The cinematic debut is an infamously difficult nut to crack, but ex-Beta Band member turned film-maker John Maclean has shattered every expectation with Slow West, a whimsical Frontier fairytale more to do with love and death than Cowboys and Indians.  Wistful, gritty, and unforgettable, it is doubtlessly one of 2014’s finest films, regardless of what The Academy Awards would have you think.

Set in 1870’s Colorado, the story follows a boyish Scottish immigrant named Jay (Kodi Smit-McPhee), a noble dreamer tender of face and heart, who is hot on the trail of his unrequited love, Rose.  Although Jay has mentally rehearsed exactly how he’ll greet her, the innocent lad is not as well prepared for the journey across the west’s dangerous heartland.  His shiny pistol isn’t even loaded when a Confederate runaway tries to rob him at a remote clearing.

Enter Silas Selleck , an opportunistic outlaw who nonchalantly shoots the deserting  desperado as a proof of service  and offers to “chaperone” Jay to Rose for the easy sum of $100; $50 now, the other half when the job is done. The fact that he’s played by Michael Fassbender, a star whose singular gravitational pull could rearrange the solar system if prompted, makes his charitable offer all the more convincing. Jay, reluctantly accepts.

The first thing to say is that Maclean is as dazzlingly talented a writer as he is a director. He scribes exchanges of abnormal wit and peppers the storytelling with images so mordantly hilarious that I dare not spoil them, except disclose that they provide a pleasingly surreal flavour into a hard-beaten narrative track.  Maclean’s screenplay was clearly informed by John Ford’s The Searchers, a rambling masterpiece about journeying cowboys chasing a kidnapped woman, although the detached mood of Slow West owes much to films of slow cinema pioneer Michelangelo Antonioni.

However, this horse opera is never plodding. How could a story which hinges on a double act between Kodi Smit-McPhee, an up and coming everyman, and a leathery  Fassbender ever fail to be utterly absorbing ? Both do fiercely compelling work as their partnership of convenience evolves into a warmly fraternal bond, symbolised by a scene where Silas teaches Jay how to shave with a serrated machete.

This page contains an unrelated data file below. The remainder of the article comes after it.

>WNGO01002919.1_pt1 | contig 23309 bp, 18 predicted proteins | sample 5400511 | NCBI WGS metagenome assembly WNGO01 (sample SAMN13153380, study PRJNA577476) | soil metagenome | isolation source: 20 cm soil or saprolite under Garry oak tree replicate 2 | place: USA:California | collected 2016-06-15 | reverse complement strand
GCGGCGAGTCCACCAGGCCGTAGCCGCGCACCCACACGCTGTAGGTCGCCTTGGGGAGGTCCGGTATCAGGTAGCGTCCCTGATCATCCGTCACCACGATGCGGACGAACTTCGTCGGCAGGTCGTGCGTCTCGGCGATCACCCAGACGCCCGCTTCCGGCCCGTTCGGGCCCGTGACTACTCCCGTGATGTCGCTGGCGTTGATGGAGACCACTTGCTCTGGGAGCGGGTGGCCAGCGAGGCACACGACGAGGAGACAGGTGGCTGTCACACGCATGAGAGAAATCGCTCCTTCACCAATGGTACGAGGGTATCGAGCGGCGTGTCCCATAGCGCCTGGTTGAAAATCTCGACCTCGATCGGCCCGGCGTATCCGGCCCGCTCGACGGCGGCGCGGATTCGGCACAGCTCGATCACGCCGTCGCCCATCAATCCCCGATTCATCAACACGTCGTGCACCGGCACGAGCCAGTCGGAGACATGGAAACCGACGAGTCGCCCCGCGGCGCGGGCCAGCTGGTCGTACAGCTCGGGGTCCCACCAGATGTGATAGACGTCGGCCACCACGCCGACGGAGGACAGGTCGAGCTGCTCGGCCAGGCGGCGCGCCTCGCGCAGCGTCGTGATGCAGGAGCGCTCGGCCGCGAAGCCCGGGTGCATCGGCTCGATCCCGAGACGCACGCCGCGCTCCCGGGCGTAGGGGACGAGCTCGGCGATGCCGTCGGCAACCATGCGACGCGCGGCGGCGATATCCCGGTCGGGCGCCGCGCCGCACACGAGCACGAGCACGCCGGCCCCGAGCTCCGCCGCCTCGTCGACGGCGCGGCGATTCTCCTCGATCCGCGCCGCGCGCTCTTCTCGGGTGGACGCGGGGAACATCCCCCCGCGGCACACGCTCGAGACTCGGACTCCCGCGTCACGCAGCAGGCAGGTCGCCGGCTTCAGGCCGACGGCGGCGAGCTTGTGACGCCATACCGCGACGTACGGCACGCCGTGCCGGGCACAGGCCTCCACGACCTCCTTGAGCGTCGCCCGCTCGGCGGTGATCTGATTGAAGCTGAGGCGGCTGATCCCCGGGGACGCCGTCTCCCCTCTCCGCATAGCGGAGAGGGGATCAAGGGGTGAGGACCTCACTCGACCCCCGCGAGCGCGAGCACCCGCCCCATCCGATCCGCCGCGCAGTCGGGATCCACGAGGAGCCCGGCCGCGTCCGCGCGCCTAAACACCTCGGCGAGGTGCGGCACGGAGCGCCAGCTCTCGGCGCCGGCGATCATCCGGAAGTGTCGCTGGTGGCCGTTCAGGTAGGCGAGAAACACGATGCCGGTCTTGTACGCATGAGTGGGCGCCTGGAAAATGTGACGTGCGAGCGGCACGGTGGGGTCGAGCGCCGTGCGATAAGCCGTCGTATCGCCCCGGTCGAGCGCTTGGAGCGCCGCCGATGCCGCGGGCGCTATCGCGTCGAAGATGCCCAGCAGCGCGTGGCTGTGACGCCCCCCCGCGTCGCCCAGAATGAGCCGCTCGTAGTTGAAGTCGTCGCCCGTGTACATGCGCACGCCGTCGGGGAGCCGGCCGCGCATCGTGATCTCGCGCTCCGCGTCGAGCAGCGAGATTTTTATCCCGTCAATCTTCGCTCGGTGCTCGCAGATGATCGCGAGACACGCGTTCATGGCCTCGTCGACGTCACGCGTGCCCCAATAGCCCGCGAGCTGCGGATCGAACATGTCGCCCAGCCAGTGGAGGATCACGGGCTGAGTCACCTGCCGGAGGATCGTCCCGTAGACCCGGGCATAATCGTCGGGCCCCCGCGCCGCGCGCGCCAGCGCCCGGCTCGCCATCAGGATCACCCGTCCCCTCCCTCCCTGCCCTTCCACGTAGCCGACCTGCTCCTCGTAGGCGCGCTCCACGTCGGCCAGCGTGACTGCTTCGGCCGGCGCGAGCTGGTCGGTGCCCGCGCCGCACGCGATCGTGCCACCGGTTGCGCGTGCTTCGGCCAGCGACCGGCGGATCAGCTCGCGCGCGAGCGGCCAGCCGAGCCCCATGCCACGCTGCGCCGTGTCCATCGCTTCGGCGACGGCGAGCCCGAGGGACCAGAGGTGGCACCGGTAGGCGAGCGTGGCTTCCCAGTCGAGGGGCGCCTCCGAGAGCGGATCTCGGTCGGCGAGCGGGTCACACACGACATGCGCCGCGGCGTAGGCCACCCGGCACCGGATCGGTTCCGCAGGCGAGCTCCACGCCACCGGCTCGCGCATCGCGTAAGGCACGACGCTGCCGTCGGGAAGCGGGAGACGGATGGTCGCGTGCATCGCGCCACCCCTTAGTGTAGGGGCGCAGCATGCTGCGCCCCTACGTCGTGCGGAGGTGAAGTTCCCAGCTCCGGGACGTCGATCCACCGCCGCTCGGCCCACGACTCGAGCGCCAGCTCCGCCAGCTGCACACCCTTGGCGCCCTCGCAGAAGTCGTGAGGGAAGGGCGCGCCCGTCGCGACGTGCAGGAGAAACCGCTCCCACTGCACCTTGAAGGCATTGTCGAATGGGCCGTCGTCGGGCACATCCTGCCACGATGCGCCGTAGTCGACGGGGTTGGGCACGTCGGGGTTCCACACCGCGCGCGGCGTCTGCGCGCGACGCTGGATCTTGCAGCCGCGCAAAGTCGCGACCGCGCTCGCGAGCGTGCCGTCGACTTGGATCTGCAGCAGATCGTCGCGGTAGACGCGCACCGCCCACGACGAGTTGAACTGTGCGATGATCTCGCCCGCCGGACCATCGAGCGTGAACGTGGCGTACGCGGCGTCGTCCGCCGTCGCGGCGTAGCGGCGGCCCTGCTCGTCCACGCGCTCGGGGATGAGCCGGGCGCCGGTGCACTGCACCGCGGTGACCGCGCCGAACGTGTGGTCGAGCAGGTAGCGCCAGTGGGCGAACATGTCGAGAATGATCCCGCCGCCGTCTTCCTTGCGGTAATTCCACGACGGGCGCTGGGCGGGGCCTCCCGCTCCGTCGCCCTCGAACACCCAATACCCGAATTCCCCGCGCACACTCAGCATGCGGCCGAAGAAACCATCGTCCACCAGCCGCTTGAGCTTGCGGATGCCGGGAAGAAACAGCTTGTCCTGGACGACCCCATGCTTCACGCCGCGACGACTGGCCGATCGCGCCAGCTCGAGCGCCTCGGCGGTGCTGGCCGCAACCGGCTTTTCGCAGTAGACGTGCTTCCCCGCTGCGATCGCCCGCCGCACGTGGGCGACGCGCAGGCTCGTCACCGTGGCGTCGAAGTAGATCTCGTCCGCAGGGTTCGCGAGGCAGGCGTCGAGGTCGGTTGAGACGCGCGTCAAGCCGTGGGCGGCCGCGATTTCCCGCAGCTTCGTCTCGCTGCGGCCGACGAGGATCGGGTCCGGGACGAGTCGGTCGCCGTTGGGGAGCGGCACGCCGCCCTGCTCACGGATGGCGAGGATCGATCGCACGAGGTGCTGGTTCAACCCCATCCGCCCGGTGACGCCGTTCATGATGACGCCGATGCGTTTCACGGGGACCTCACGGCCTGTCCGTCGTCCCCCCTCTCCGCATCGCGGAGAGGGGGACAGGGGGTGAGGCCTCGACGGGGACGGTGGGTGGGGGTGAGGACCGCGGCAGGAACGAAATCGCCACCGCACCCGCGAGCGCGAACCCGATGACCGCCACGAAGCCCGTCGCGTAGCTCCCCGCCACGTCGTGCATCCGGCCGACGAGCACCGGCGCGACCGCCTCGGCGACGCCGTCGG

Despite this wining central relationship, there’s also a pungent scent of death tainting every passing scene. Consider the bleak situation when Silas and Jay catch their breath in a roadside shack.  Jay enters a fitting room to try a warmer jacket, and exits shivering as he discovers a bloodstained hole in the breast pocket. Outside, a starving couple stage an unsuccessful hold-up when the shopkeeper produces his shotgun from underneath the counter instead of the till. Jay gasps in horror whilst Silas silently fills his saddlebags. It’s nothing new in the west.

Shot digitally amongst the emerald thickets and honeyed deserts of New Zealand’s elementally diverse wilderness, master cinematographer Robbie Ryan lenses some enchantingly vivid vistas,  which glimmer like a dream and have the earthy tactility of an oakwood cabin. His images do not objectively represent a recognisable America as much as demonstrate how the new world must have seem to the dreamers who sought fortune on its hopeful shores, and therein lies their magic.

There a few tonal missteps, particularly a jarringly absurd flashback scene which only seems to exist to showcase Maclean’s storytelling versatility.  Never mind. The purpose of a debut is so the film-maker can overcome their initial mistakes next time.  Slow West, which would be the centrepiece of a lesser director’s career, is declaration of a bold storyteller. And he’s just getting started.

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